Top 34 Prospects: St. Louis Cardinals

Below is an analysis of the prospects in the farm system of the St. Louis Cardinals. Scouting reports are compiled with information provided by industry sources as well as from our own (both Eric Longenhagen’s and Kiley McDaniel’s) observations. For more information on the 20-80 scouting scale by which all of our prospect content is governed you can click here. For further explanation of the merits and drawbacks of Future Value, read this.

All of the numbered prospects here also appear on The Board, a new feature at the site that offers sortable scouting information for every organization. That can be found here.

Cardinals Top Prospects
Rk Name Age Highest Level Position ETA FV
1 Nolan Gorman 19.7 A+ 3B 2021 55
2 Dylan Carlson 21.2 AAA LF 2020 55
3 Matthew Liberatore 20.2 A LHP 2022 50
4 Ivan Herrera 19.6 AA C 2023 50
5 Zack Thompson 22.2 A+ LHP 2022 45+
6 Andrew Knizner 24.9 MLB C 2020 45
7 Genesis Cabrera 23.3 MLB LHP 2020 45
8 Lane Thomas 24.4 MLB CF 2020 40+
9 Jhon Torres 19.8 A RF 2023 40+
10 Trejyn Fletcher 18.7 R CF 2024 40+
11 Junior Fernandez 22.9 MLB RHP 2020 40+
12 Johan Oviedo 21.9 AA RHP 2022 40+
13 Edmundo Sosa 23.9 MLB SS 2020 40
14 Elehuris Montero 21.4 AA 3B 2021 40
15 Kodi Whitley 24.9 AAA RHP 2020 40
16 Tony Locey 21.5 A RHP 2023 40
17 Luken Baker 22.8 A+ 1B 2021 40
18 Jake Woodford 23.2 AAA RHP 2020 40
19 Juan Yepez 21.9 AA 1B 2021 40
20 Ramon Urias 25.6 AAA 2B 2019 40
21 Mateo Gil 19.5 A+ SS 2023 40
22 Roel Ramirez 24.6 AAA RHP 2020 40
23 Malcom Nunez 18.8 A 1B 2024 40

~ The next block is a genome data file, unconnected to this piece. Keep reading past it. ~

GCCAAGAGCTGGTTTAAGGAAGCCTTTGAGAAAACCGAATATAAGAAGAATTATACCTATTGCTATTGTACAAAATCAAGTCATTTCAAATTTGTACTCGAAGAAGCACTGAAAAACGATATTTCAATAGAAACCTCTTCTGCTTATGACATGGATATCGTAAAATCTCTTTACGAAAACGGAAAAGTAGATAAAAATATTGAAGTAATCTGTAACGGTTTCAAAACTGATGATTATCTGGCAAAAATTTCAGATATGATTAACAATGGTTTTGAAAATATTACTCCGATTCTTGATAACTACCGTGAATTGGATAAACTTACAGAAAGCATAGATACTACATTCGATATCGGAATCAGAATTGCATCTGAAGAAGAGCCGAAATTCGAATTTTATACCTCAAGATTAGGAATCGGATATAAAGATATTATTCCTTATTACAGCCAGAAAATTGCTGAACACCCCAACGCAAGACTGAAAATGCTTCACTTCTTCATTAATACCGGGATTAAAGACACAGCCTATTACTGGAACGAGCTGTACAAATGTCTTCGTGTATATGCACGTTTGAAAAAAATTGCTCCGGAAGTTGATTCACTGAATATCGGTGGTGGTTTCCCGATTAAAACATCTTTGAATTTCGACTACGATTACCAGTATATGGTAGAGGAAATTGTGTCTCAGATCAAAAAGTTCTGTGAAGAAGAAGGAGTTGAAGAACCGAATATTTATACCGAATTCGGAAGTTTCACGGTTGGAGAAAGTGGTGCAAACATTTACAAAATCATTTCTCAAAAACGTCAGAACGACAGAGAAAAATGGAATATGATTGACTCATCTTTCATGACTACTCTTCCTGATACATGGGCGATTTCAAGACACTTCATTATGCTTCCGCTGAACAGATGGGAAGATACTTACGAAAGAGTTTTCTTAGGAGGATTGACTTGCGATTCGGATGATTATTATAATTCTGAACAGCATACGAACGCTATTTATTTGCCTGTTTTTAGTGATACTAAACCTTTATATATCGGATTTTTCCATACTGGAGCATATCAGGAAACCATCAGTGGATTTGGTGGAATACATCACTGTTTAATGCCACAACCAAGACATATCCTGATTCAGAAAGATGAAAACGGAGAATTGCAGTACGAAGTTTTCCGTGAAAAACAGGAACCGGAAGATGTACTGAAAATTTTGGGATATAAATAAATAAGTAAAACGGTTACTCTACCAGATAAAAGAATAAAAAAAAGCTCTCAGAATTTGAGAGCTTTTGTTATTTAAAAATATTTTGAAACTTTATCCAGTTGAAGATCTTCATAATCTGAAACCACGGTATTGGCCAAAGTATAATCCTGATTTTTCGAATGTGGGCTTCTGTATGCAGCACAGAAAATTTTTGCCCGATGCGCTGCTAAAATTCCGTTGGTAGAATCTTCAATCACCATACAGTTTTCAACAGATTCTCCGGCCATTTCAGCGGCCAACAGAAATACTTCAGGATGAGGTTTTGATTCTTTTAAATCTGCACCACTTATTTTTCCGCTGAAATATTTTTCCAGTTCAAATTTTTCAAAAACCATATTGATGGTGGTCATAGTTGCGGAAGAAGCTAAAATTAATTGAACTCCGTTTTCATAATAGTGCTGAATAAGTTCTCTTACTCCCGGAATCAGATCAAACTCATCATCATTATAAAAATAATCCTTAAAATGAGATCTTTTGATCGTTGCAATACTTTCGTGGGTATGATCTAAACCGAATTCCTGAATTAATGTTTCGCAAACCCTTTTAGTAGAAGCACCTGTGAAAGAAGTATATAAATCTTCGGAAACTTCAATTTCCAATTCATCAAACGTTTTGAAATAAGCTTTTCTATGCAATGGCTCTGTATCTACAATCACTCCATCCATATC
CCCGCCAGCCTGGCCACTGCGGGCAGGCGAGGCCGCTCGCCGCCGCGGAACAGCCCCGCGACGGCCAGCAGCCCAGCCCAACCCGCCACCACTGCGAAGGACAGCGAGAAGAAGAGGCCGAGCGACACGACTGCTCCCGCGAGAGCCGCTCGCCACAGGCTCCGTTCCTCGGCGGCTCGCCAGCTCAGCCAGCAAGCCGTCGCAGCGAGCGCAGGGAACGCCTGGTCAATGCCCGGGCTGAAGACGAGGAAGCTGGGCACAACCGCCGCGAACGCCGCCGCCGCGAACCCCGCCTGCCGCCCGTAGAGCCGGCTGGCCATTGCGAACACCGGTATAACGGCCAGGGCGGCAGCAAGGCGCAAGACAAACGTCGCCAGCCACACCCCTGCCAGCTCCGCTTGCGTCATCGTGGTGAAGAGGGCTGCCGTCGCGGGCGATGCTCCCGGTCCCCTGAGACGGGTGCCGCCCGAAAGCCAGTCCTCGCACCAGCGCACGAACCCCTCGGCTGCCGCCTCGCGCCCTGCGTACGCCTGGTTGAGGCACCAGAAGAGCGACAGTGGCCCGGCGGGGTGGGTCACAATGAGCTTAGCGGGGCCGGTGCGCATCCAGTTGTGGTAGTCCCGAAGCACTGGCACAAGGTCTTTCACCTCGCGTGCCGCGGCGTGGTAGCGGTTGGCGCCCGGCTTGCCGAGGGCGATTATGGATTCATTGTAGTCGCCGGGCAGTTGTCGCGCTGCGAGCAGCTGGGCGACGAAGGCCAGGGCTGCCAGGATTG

24 Seth Elledge 23.6 AAA RHP 2019 40
25 Patrick Romeri 18.5 R RF 2023 35+
26 Andre Pallante 21.3 A- RHP 2023 35+
27 Adanson Cruz 19.3 R RF 2023 35+
28 Steven Gingery 22.3 R LHP 2020 35+
29 Jesus Cruz 24.7 AAA RHP 2020 35+
30 Justin Williams 24.4 MLB LF 2019 35+
31 Griffin Roberts 23.6 A+ RHP 2019 35+
32 Connor Jones 25.3 AAA RHP 2019 35+
33 Edgardo Rodriguez 19.1 R C 2023 35+
34 Rodard Avelino 20.6 A RHP 2024 35+
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55 FV Prospects

Drafted: 1st Round, 2018 from O’Connor HS (AZ) (STL)
Age 19.7 Height 6′ 1″ Weight 215 Bat / Thr L / R FV 55
Tool Grades (Present/Future)
Hit Raw Power Game Power Run Fielding Throw
20/50 65/70 25/60 40/40 40/45 50/50

By torching the Appy League during his first pro summer, Gorman laid to rest any concerns that his whiff-prone pre-draft spring was anything more than a hiccup caused by the whiplash of going from facing elite, showcase high schoolers (who he crushed) to soft-tossing, Arizona varsity pitchers. He struck out a lot (again) during the 2018 stretch run, when St. Louis pushed him to Low-A Peoria because he wasn’t being challenged in Johnson City. Sent back to Peoria for the first half of 2019, Gorman adjusted to full-season pitching and roasted the Midwest League to the tune of a .241/.344/.448 line, cutting his strikeout rate by eight percentage points. He was promoted to the Florida State League for the second half, and while his walk rate halved and his strikeout rate crept above 30% again, Gorman still managed to post an above-average line for that league as a 19-year-old. The strikeout issues will only become a real concern once Gorman stops showing an ability to adjust over a long period of time.